The famous diamond-shaped "Welcome to Fabulous Las Vegas" sign — a site usually teeming with celebratory visitors — was somber for a few hours early today when a man was found dead there of an apparent suicide.
An off-duty Las Vegas police officer noticed the man slumped over the steering wheel of a brown pickup at the parking lot’s south edge near Russell Road about 5:30 a.m.
Upon further investigation, the officer found him dead from an apparent gunshot wound. His death was later ruled a suicide.
The Review-Journal has no record of other suicides at the sign, which has greeted visitors arriving at the nation’s gambling mecca for 50 years.
And a longtime public official said he couldn’t recall anyone committing suicide near the iconic sign at the south end of the Strip.
“No, I’ve never seen anything like that,” said Bruce Woodbury, 64, who served as Clark County commissioner for 28 years and grew up in Las Vegas.
He wondered whether the person used the sign to make a macabre “welcome” statement.
The parking lot and walkway added to the traffic median last year have made the sign safer for visitors who want to take pictures, he said. But the sign is also more accessible to others with darker motives.
“There’s always a downside to anything you want to do,” Woodbury said.
Metropolitan Police Department officials would not identify the man, provide details about his death, or speak to possible motives that could have led to his death. The man was found in a Toyota pickup with Nevada license plates that include a picture of the Welcome to Las Vegas sign.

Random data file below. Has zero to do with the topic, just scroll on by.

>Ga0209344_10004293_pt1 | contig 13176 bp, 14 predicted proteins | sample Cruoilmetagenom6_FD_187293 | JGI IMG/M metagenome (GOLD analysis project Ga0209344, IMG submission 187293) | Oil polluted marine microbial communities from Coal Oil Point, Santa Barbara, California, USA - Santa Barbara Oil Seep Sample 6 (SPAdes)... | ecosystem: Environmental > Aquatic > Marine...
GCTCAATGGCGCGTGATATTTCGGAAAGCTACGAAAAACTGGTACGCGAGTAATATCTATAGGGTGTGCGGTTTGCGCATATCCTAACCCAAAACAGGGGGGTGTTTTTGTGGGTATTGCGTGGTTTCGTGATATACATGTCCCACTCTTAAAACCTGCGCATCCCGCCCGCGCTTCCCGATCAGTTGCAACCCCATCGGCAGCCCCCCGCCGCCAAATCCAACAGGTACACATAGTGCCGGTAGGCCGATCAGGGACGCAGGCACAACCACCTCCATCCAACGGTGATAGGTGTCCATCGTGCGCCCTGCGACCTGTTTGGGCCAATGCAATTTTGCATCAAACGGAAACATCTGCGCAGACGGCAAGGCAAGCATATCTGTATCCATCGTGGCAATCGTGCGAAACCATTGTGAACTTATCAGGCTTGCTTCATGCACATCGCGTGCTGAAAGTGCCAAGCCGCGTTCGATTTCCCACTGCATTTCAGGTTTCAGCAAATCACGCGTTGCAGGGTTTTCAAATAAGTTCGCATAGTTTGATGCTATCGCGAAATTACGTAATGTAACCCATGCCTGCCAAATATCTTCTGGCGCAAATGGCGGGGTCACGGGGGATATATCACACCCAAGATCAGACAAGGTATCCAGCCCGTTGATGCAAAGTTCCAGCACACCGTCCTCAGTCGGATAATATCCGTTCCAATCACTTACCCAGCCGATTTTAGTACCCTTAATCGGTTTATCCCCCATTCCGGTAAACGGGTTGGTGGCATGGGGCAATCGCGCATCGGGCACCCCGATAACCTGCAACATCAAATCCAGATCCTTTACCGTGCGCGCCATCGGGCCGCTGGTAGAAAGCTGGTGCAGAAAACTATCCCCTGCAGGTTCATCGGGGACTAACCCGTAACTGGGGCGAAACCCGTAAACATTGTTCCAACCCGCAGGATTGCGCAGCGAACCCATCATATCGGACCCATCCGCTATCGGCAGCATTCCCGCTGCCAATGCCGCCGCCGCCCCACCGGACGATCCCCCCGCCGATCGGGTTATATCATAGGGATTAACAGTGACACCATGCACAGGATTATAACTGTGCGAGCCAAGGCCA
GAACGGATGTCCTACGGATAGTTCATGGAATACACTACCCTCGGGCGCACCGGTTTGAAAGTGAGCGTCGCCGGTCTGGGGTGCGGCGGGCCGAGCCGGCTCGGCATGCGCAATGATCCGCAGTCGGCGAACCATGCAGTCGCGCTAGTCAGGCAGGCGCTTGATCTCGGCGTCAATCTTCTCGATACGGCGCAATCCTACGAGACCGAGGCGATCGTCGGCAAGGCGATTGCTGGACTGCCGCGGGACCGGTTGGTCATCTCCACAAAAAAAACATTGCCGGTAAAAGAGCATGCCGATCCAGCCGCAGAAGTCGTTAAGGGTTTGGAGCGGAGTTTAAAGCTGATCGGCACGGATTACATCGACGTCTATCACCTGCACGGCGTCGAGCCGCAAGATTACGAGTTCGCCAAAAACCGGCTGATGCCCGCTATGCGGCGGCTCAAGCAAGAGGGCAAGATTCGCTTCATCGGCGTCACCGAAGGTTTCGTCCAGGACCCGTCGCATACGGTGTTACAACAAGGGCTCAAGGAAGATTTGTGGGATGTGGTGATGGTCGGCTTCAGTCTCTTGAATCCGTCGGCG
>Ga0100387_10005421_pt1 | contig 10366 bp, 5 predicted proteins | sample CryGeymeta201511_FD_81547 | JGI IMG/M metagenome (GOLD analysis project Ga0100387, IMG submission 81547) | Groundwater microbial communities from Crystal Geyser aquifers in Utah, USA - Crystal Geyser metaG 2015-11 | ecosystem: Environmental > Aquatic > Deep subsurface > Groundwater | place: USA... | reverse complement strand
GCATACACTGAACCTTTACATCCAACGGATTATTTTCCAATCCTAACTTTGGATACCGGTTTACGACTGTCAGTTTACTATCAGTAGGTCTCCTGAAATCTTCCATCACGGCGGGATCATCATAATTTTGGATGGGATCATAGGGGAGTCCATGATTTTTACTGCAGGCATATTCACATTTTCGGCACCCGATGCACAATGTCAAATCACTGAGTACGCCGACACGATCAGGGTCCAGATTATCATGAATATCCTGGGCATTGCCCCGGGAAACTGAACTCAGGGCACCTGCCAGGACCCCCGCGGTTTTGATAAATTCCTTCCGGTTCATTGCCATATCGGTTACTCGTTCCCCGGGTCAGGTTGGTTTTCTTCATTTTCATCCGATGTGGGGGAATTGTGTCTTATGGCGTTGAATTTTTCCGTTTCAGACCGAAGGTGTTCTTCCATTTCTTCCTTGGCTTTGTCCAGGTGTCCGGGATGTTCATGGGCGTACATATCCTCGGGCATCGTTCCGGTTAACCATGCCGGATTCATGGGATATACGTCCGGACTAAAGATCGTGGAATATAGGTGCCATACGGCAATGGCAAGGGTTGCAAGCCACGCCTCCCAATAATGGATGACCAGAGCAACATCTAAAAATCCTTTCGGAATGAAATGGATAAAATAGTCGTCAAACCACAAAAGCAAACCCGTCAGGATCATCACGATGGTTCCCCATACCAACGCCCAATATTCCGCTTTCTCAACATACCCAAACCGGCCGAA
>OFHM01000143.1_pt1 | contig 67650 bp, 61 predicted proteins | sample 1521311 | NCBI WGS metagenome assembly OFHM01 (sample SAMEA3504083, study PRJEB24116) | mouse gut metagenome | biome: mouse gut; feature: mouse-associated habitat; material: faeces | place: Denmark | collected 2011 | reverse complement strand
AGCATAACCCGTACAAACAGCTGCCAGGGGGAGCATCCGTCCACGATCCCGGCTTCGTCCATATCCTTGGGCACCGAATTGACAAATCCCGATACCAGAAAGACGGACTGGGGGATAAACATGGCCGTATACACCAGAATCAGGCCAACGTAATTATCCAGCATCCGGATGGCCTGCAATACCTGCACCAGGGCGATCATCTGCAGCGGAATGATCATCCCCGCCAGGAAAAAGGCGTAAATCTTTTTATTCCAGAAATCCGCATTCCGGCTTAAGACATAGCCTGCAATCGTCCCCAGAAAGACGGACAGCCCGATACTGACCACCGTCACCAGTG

The sign was designed by Betty Willis in 1959 and is included in the U.S. National Register of Historic Places.
Wednesday’s death was the second time in a month the sign was the site of bad news. In mid-July, vandals with a red marker scribbled initials on the bottom corner of the sign.
Police Sgt. John Loretto couldn’t recall any other suicides near the sign, but said the location isn’t an integral detail to the man’s death.
“To me, the fact that it’s at the sign is not unusual,” he said. “(No matter) the location, the method, it’s still a suicide.”
As of 2006, Nevada had the fourth highest suicide rate in the country, according to Linda Flatt, a spokeswoman for the National Suicide Prevention Lifeline in Las Vegas.
“There is a misconception that people come here with the intent to end their lives,” Flatt said. “There are public places across the U.S. that are so-called 'suicide destinations.’
“The motivation is probably as different as each individual that chooses that destination to die.” Flatt wouldn’t speculate whether Wednesday’s suicide was related to attention seeking.
“That answer obviously went to the grave with the person who died,” she said. Flatt encouraged anyone with suicidal thoughts to seek help by contacting 1-800-273-TALK (8255).
Review-Journal reporter Scott Wyland contributed to this report. Contact reporter Maggie Lillis at firstname.lastname@example.org or 702-383-0279.